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As a company grows, its creativity typically tends to decrease. What can be done to prevent a decrease in creativity within an organization?
We are moved by goals. The resolve to reach the finish line pushes us forward: at work, in life. Why then do we keep idea management initiatives alive when it’s not clear what results they deliver (if any)? And how often have we yearned for a formula that definitely makes it all happen?
Being Innovative from IMD is designed for executives who need to fulfill the role of strategic leader in a time of great turbulence, specifically leaders who are struggling to think strategically in a fast moving world and who need to find innovative solutions to new and evolving scenarios.
Innovation Governance delivers on the strategic intent of innovation. Yet few organizations seem to get Governance right. This live IM Channel One Roundtable Discussion, hosted by Imaginatik, explores the role of an Innovation Steering Committee in enterprise innovation: how to construct and manage it, measure innovation and use it to engage the hearts of employees, customers and leaders.
There are plenty of example of innovation program failure at large organizations. In this article, I examine the key markers that I have observed, that indicate a program may be in trouble and at risk of failure.
An increasing number of companies are turning to business model innovation (BMI) as the best option to increase growth and revenues. Since product or process innovation is often expensive and time-consuming with uncertain outcome and ROI, more companies are turning to BMI as the better alternative compared to product or process innovation.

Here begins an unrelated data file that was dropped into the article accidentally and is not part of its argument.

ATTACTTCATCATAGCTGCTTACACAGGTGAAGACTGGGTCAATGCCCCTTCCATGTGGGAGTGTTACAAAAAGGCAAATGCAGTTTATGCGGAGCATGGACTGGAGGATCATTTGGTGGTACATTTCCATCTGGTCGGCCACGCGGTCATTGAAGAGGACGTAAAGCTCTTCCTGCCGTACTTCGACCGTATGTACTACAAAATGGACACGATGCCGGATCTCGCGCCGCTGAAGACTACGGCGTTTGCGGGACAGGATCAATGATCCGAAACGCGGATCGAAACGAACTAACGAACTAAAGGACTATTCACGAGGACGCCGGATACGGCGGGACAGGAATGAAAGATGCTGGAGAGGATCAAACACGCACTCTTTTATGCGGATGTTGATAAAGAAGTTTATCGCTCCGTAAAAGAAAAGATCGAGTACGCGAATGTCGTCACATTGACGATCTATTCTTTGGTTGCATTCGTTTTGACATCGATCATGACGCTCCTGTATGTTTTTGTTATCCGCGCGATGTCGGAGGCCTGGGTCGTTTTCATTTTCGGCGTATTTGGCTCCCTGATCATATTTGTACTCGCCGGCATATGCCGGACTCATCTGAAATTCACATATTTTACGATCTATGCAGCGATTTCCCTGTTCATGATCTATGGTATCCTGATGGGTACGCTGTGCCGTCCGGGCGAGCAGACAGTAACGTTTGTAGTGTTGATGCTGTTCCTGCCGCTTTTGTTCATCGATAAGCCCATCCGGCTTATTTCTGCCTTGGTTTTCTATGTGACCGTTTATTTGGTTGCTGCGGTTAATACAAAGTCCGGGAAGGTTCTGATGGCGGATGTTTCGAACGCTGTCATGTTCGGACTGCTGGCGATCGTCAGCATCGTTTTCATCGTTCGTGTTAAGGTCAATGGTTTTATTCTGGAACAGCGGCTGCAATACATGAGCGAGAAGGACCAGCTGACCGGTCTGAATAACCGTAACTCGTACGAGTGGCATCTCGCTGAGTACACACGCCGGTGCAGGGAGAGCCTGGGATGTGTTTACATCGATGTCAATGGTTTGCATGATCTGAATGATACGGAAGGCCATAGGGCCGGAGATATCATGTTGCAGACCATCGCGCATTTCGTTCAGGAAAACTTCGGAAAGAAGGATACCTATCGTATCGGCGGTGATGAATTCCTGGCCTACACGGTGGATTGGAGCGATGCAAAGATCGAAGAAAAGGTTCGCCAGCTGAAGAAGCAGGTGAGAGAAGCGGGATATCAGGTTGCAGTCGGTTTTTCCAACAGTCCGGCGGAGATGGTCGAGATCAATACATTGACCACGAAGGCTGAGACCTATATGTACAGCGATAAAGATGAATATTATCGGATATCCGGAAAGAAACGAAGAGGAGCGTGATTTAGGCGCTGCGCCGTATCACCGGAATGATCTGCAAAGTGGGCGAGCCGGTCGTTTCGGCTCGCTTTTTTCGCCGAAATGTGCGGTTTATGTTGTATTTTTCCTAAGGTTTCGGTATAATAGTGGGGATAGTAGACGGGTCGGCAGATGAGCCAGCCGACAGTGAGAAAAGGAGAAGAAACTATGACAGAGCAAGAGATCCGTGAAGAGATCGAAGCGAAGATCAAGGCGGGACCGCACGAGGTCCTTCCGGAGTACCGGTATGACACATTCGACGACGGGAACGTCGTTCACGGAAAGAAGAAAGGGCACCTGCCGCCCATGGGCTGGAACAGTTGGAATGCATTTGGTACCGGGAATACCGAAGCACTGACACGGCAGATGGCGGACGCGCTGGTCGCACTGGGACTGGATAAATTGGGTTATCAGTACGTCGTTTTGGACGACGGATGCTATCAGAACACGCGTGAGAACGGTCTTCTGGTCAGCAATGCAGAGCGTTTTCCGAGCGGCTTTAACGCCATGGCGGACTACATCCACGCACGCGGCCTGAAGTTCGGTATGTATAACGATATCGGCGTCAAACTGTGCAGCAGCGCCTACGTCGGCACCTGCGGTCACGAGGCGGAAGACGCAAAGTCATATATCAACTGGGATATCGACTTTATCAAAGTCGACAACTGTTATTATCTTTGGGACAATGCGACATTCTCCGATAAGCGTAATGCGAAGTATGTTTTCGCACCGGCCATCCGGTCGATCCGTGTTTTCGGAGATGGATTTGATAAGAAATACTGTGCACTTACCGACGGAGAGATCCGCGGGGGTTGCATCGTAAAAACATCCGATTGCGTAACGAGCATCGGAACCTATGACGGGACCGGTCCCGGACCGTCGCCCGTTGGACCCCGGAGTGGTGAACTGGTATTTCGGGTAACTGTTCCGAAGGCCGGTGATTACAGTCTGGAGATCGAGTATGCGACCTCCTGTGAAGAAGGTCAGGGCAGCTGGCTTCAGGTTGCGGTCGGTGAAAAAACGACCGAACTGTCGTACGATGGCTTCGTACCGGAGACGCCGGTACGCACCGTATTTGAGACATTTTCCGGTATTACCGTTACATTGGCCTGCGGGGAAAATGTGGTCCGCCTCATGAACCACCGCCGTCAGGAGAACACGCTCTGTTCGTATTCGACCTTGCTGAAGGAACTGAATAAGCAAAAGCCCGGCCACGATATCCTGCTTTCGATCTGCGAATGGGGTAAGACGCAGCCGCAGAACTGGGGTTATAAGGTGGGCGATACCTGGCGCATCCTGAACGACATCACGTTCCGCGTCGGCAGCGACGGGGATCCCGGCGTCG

Platforms and processes, rather than products, will become the focus of new business creation as we move forward. The main characteristic of a handful of new trends in business – Collaborative consumption, Sharing, the Maker movement and the Circular economy – is that the value creation is less about adding some new feature to a product. Instead, the appeal of these models is that they can deliver more value for less by involving a number of stakeholders, including the users, in co-creating solutions.
Organizations, embracing innovation, have taken the seemingly logical step of designating people to help “foment a culture of innovation.” Enter the chief innovation officer.
Innovation and more of it has become the mantra of top management. The ability to innovate and thereby sustainably create value for the business is becoming the defining competitive advantage for companies which want to thrive in a globalized economy. So obviously, driving innovation is a key job for top management, the CEO and the C-Suite. But what about the Board? What role should it play in the innovation game – if any?
More than ever, companies need to engage their employees to assure long-term viability. Yet, overwhelmed with information, people’s attention spans have become shorter and shorter. Their willingness to contribute to lateral activities has shrunk, particularly if these are boring or create anxiety. And innovation is often no fun…or can it be?